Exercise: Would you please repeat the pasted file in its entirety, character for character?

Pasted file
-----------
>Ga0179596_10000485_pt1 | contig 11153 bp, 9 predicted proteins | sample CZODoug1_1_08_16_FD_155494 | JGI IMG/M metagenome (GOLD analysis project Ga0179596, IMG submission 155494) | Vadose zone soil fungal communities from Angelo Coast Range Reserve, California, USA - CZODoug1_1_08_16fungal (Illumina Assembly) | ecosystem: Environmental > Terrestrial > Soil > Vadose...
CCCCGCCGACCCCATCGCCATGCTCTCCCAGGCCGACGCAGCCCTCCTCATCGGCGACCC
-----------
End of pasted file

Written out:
>Ga0179596_10000485_pt1 | contig 11153 bp, 9 predicted proteins | sample CZODoug1_1_08_16_FD_155494 | JGI IMG/M metagenome (GOLD analysis project Ga0179596, IMG submission 155494) | Vadose zone soil fungal communities from Angelo Coast Range Reserve, California, USA - CZODoug1_1_08_16fungal (Illumina Assembly) | ecosystem: Environmental > Terrestrial > Soil > Vadose...
CCCCGCCGACCCCATCGCCATGCTCTCCCAGGCCGACGCAGCCCTCCTCATCGGCGACCC